Jinmao Services becomes the latest property manager to spin off from its parent company

Key points to remember:

  • Jinmao Services launched a Hong Kong IPO to raise $106 million, with plans to use the funds for acquisitions
  • The company is the latest property manager to spin off from its development-focused parent, capitalizing on China’s property boom of the past two decades.

By Ken Lo

Another day, another Chinese property developer spun off its property management arm into a standalone unit to fend for itself.

The latest in this trend is China Jinmao Holdings Group Ltd. (0817.HK), which announcement last Friday that he peeled his Jinmao Property Services Co.Ltd. (0816.HK) for listing on the main board of the Hong Kong Stock Exchange. The IPO process began the same day and ended on Wednesday. Jinmao Services is offering 101 million shares at a price between HK$7.52 and HK$8.14, aiming to raise up to HK$825 million ($106 million). Its commercial debut is tentatively set for March 10.

Jinmao Services provides high-end property management and urban management services, with approximately 36.4 million square meters of space under management at the end of last year. Of this number, 64.4% were residential properties and the remaining 35.6% were non-residential.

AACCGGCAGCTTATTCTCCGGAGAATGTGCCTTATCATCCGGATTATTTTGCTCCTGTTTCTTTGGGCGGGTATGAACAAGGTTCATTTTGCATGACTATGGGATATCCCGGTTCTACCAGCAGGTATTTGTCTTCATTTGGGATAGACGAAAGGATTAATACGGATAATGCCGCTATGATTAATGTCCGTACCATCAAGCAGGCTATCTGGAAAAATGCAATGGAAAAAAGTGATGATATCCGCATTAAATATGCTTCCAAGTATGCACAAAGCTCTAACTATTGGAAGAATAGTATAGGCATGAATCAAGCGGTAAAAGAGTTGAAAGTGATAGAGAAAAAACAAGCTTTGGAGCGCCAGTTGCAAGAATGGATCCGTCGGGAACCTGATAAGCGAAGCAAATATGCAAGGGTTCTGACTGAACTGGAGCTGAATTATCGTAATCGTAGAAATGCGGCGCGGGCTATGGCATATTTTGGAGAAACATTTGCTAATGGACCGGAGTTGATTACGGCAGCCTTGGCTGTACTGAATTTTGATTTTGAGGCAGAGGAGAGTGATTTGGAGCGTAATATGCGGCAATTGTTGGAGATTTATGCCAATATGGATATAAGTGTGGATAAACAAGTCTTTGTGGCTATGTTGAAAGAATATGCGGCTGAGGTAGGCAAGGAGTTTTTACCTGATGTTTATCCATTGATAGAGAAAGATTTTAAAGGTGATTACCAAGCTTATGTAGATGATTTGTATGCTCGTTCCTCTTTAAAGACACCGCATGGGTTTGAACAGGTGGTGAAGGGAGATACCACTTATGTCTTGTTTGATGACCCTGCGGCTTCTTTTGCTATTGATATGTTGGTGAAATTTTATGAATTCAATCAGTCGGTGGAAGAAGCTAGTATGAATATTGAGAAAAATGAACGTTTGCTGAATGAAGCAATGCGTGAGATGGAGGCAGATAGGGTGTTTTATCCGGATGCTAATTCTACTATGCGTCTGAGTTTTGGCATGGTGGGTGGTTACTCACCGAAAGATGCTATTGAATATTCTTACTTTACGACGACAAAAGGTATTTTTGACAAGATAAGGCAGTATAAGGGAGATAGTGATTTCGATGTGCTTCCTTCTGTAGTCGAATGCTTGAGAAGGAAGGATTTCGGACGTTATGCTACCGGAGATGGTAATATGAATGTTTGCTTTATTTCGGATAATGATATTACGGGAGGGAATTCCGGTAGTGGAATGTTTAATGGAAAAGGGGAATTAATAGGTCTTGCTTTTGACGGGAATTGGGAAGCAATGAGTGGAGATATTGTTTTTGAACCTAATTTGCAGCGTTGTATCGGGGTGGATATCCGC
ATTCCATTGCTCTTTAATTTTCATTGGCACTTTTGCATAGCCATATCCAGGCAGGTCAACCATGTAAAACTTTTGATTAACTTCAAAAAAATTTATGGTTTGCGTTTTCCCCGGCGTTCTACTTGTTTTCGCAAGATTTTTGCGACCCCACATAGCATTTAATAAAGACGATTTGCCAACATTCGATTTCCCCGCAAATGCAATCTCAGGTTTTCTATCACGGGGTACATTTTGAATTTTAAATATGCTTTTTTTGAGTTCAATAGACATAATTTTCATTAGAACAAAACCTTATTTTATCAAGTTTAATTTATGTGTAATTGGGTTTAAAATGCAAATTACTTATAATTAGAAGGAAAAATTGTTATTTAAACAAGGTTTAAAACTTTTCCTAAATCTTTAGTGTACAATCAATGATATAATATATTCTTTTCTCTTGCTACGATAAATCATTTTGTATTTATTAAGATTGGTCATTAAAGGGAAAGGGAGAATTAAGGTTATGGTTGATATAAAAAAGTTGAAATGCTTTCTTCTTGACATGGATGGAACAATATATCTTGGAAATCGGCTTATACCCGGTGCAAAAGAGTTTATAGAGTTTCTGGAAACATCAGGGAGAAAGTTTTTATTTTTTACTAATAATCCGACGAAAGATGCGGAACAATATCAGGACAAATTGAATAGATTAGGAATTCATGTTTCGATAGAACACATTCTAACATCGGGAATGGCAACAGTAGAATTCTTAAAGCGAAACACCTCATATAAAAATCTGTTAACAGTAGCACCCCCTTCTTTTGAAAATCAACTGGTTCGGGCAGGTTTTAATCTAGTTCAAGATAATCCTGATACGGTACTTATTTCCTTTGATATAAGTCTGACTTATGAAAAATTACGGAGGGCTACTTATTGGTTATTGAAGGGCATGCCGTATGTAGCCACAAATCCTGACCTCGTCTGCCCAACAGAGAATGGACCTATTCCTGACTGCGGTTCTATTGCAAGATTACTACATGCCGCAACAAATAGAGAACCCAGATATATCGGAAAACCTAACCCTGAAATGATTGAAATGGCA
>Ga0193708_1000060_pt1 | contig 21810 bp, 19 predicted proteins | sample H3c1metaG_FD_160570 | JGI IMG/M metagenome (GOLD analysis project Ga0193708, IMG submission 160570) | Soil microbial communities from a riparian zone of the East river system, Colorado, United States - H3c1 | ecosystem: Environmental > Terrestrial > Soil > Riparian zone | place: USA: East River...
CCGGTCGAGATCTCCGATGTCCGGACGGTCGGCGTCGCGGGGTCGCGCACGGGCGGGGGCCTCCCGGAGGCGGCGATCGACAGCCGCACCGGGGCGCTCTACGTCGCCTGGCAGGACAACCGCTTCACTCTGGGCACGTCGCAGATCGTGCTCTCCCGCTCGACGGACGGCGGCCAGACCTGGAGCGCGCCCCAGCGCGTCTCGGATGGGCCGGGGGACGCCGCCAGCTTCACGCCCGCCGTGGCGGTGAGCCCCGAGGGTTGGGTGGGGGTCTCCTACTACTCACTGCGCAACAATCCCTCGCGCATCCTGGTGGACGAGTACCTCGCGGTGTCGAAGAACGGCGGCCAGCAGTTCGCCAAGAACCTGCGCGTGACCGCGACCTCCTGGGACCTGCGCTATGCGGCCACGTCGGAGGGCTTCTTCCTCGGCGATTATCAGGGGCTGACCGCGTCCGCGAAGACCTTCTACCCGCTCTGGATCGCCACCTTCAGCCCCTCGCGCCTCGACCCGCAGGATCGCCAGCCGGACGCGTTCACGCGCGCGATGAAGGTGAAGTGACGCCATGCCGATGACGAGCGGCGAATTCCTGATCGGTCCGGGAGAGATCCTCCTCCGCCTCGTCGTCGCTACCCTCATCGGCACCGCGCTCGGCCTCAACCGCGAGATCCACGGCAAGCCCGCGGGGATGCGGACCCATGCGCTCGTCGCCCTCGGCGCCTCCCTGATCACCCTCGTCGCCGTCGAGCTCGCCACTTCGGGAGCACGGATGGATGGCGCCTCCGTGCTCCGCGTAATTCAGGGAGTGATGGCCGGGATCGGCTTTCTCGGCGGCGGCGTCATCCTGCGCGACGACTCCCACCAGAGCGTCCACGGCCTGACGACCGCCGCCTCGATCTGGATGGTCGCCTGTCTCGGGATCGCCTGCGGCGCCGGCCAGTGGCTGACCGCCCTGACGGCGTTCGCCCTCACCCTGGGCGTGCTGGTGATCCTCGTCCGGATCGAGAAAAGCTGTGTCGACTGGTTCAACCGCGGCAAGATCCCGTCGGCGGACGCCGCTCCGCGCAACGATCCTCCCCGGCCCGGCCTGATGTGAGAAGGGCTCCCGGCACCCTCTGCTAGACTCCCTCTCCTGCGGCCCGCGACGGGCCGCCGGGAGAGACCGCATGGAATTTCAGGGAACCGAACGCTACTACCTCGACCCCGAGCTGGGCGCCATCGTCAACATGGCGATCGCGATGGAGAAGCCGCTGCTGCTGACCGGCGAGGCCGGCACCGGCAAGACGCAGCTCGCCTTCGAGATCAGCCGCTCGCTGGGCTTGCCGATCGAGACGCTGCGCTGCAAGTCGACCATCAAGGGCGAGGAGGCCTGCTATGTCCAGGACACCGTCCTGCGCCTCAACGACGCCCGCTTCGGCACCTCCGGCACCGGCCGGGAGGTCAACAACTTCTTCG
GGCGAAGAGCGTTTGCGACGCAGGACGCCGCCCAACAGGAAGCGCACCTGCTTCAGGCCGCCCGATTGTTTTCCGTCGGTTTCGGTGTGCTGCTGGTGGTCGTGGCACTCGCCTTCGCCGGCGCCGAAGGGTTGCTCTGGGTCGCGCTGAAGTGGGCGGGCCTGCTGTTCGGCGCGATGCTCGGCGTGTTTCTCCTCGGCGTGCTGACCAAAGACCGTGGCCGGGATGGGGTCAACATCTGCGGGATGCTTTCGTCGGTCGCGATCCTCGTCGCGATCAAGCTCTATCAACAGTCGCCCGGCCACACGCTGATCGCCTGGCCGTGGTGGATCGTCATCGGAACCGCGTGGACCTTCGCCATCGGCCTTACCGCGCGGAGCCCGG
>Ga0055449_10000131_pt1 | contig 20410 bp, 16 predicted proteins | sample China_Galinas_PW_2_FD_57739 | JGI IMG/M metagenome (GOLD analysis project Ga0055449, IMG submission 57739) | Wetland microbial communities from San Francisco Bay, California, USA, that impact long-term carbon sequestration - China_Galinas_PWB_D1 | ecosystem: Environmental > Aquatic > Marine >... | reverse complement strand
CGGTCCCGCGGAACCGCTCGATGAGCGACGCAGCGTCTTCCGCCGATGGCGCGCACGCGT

Its parent company, China Jinmao, owns 67.5% of the company. Most of the rest is owned by the Sinochem Group, which sees China Jinmao as the property development arm of its sprawling business empire.

According to his prospectus, Jinmao Services generated 1.05 billion yuan in revenue in the first three quarters of last year, representing a year-on-year increase of 57.6%. It made a profit of 109 million yuan, double the level of the previous year, with its profit margin rising from 8% to 10.4% during this period. Much of the improvement is due to growing contributions from more profitable value-added services such as consulting, planning and design services as well as post-delivery real estate services.